I am surprised a book like this hasn’t been written yet. It’s about time we started talking about why our dogs are dying so young.
Ted Kerasote takes on that question in his newest book, Pukka’s Promise: The Quest for Longer-Lived Dogs. Kerasote, heartbroken by the death of his beloved dog Merle, sets out on a quest to investigate canine longevity. In the process, he brings home an athletic labrador retriever, Pukka (pronounced: puck-uh), who inspires his journey into dog health, diet, genetics, and environment.
Kerasote is based in the wilderness of Wyoming, but his research takes him all over the country. He interviews dozens of veterinarians, breeders, shelter workers, and just general dog people about their perspectives on how we can extend the lives of our canine companions.
I particularly enjoyed his chapters on breeding and genetics. I’ve become increasingly dismayed at the purebred breeding practices in the United States, and Kerasote shares my concern. He examines the recorded longevity of many purebreds and notes that most breed organizations add a handful of years to the breed’s estimated longevity; in reality, most purebred dogs die many years earlier than they are “supposed to,” according to breed standards. He shares findings from studies and anecdotes from breeders intent on improving genetic health. I was especially fascinated in his discussion of the silken windhound, a breed invented by geneticist Francie Stull. By selecting dogs for health and longevity, many of Stull’s windhounds lived into their upper teens and several into their twenties, which is remarkable for a dog of any size or breed.
In choosing his new dog (Pukka), Kerasote decides to go with a breeder instead of a rescue, despite citing research that mixed breeds tend to live, on average, a year longer than purebreds of similar sizes. He makes the choice based on reliability of information: you have a better idea of what you’re getting from a breeder than from a pound puppy. However, I thought it was a bit contradictory that he railed against dog fanciers for valuing looks so highly, because he repeatedly turns down puppies because they didn’t look just like Merle, his previous dog; they had to have that “rangy look” and that “rufuous coat” or he wouldn’t accept them.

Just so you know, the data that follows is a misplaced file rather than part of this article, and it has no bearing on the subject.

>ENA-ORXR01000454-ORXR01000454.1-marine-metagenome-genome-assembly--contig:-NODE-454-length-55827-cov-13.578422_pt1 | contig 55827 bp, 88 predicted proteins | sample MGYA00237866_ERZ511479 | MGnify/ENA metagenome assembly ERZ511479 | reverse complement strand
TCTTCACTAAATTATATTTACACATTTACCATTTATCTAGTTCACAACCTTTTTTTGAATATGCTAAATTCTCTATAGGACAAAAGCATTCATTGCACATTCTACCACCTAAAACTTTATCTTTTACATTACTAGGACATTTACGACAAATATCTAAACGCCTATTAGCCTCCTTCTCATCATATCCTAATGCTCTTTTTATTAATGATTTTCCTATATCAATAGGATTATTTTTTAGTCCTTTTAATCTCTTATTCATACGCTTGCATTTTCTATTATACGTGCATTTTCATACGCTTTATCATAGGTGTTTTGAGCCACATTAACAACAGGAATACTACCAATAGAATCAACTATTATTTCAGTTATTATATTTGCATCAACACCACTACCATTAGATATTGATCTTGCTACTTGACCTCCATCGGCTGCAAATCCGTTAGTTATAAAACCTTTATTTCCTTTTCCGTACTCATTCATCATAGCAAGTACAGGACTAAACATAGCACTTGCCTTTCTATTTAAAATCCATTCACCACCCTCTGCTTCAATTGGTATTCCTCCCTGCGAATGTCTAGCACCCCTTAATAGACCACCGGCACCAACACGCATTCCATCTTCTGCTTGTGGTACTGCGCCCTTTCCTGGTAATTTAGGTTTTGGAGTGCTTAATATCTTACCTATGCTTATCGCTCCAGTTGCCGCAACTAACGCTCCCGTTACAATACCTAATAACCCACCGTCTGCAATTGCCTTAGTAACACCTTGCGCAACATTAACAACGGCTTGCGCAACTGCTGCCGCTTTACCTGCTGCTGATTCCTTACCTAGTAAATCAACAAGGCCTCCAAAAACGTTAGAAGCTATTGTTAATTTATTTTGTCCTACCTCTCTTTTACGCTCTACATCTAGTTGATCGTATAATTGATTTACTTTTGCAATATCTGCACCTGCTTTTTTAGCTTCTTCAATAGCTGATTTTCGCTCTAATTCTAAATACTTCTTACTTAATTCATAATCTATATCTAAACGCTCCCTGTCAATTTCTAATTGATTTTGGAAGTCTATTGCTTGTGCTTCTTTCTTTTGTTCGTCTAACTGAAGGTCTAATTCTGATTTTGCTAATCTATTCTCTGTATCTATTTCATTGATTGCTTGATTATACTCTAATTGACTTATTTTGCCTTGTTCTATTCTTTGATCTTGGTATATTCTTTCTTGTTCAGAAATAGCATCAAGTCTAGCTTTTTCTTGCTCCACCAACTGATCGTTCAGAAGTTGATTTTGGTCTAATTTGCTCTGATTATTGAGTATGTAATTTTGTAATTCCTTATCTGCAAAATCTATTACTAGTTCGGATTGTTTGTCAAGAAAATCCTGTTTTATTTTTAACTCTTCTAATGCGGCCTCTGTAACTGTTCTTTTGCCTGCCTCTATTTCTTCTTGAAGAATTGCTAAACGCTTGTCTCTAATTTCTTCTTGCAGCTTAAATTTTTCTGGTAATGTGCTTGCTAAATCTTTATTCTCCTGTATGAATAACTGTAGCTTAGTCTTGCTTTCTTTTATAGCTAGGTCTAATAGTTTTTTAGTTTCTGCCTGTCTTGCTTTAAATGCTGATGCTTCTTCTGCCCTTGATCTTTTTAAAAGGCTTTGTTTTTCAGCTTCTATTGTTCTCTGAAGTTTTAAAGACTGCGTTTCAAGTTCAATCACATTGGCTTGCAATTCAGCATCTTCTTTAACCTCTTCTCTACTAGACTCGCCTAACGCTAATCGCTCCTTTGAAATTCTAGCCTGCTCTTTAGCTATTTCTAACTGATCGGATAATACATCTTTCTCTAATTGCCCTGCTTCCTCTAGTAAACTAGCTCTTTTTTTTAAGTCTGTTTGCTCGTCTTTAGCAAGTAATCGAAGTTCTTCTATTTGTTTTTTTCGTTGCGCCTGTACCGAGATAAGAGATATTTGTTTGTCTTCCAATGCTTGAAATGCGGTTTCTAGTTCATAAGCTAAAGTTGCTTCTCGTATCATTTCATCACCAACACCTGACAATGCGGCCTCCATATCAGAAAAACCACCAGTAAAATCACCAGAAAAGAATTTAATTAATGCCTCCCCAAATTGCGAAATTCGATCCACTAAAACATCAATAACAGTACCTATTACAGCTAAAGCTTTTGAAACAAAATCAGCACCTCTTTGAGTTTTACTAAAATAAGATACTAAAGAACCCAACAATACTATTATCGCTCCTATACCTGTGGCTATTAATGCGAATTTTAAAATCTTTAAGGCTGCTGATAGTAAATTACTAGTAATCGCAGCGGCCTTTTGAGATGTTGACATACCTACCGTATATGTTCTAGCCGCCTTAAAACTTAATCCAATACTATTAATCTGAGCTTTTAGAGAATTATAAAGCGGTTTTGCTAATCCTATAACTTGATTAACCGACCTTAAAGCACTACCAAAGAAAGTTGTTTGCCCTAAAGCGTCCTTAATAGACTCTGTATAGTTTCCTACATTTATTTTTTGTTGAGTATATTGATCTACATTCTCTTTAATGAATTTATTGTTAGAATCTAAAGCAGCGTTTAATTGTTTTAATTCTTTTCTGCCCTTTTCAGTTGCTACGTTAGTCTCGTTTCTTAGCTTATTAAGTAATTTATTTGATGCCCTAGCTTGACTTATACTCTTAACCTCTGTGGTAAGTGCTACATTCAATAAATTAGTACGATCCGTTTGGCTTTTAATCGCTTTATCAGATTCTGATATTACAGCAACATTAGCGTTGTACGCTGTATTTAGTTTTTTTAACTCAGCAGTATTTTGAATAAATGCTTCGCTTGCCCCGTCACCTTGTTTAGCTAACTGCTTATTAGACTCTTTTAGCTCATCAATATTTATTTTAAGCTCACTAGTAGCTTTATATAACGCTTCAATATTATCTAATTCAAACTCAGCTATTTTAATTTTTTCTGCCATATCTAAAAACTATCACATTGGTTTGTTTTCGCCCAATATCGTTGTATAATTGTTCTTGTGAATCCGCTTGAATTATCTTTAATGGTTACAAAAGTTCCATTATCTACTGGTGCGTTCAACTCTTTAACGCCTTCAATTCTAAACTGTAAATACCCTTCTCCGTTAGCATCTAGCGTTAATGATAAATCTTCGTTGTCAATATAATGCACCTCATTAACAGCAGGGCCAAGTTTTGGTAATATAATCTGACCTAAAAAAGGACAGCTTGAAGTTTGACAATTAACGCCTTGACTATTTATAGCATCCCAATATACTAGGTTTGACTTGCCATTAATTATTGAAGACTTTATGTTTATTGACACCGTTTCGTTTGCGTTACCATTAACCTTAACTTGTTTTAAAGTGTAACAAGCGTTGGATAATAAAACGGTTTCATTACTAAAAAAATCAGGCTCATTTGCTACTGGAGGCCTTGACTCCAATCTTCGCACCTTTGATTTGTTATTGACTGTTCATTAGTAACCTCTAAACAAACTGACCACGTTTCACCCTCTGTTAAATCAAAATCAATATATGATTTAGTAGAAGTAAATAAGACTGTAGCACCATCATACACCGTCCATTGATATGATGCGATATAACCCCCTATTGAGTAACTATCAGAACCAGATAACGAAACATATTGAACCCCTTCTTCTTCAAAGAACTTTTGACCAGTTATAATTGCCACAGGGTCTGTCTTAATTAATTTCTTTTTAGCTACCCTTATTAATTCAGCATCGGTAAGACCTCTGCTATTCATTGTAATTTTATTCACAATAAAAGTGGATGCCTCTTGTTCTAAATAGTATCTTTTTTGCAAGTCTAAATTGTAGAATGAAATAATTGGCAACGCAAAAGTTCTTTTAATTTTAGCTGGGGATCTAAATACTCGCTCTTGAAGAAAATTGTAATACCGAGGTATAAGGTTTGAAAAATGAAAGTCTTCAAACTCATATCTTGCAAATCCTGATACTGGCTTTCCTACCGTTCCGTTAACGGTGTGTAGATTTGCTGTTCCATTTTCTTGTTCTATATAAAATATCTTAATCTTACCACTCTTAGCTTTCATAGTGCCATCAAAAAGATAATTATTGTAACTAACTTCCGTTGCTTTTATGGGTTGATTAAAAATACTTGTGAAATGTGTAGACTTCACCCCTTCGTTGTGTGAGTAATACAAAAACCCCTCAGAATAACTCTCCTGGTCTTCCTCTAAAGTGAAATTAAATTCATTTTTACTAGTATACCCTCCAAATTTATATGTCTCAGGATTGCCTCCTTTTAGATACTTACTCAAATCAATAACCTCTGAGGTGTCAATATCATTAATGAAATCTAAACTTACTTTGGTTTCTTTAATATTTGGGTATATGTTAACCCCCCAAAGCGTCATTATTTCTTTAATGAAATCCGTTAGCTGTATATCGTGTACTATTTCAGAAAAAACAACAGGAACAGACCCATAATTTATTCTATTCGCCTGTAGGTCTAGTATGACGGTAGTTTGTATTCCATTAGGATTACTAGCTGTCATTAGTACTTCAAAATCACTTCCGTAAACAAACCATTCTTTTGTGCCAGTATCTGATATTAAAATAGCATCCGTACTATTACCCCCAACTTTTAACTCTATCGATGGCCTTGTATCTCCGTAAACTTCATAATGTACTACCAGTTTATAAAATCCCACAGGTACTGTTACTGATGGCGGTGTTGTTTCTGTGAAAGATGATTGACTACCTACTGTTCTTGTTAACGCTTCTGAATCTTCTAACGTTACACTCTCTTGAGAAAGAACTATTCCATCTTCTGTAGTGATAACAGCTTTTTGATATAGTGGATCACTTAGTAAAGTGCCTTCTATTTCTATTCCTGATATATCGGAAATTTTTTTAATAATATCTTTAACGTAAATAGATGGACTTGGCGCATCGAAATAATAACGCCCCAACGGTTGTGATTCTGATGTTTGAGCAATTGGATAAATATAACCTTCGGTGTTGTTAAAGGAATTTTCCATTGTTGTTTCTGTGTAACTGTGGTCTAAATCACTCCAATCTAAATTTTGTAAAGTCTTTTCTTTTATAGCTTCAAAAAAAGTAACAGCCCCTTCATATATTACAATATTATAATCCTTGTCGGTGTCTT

His discussion on diet and vaccinations I also found to be helpful. Particularly, his approach to vaccinations struck me as level-headed and reasonable, not swinging too much to either party line (vaccinate all the time vs. never vaccinate). Instead, he vaccinates the minimum recommendations from his vet and then uses titers thereafter.
(As a side note, I was delighted that he spent a whole chapter about his visit to the Charlottesville-Albemarle SPCA [CASPCA], which is our local SPCA and the SPCA that I volunteered at for a year while waiting for Pyrrha! He uses CASPCA as a shining example of a successful no-kill shelter and a pleasant place for homeless animals. I felt a lot of hometown pride.)
My only critique of the book is that I wish Kerasote’s recommendations were more broadly applicable to the average dog owner. He lives on a plot of vast acreage in Wyoming. He feeds Pukka raw, wild game that he kills himself. Pukka gets hours of free-roaming adventure and play every day. Pukka does not wear a leash, ever. Kerasote is a single, childless person who also has a stay-at-home job, so he gets to be with Pukka all day long. This sounds like paradise to every dog-loving person, but I don’t think many of us could follow all of his doggy lifestyle recommendations. Most of us have full-time jobs, human families, budget constraints, and live in suburban or urban areas in which it would be both unsafe and unwise to let our dogs roam, leash-less and intact. It would have been nice to have made some more applicable advice or shared modifications on how we can incorporate these healthy living principles into our dogs’ lives.
All in all, it’s a great book. I highly recommend it to anyone who wants to read general research on dog longevity and discover some broad principles to extend the life and well-being of one’s beloved canine.
Bonus: A video of Pukka by the author.
Disclaimer: I was provided with a review copy of this book, but all opinions expressed here are my own.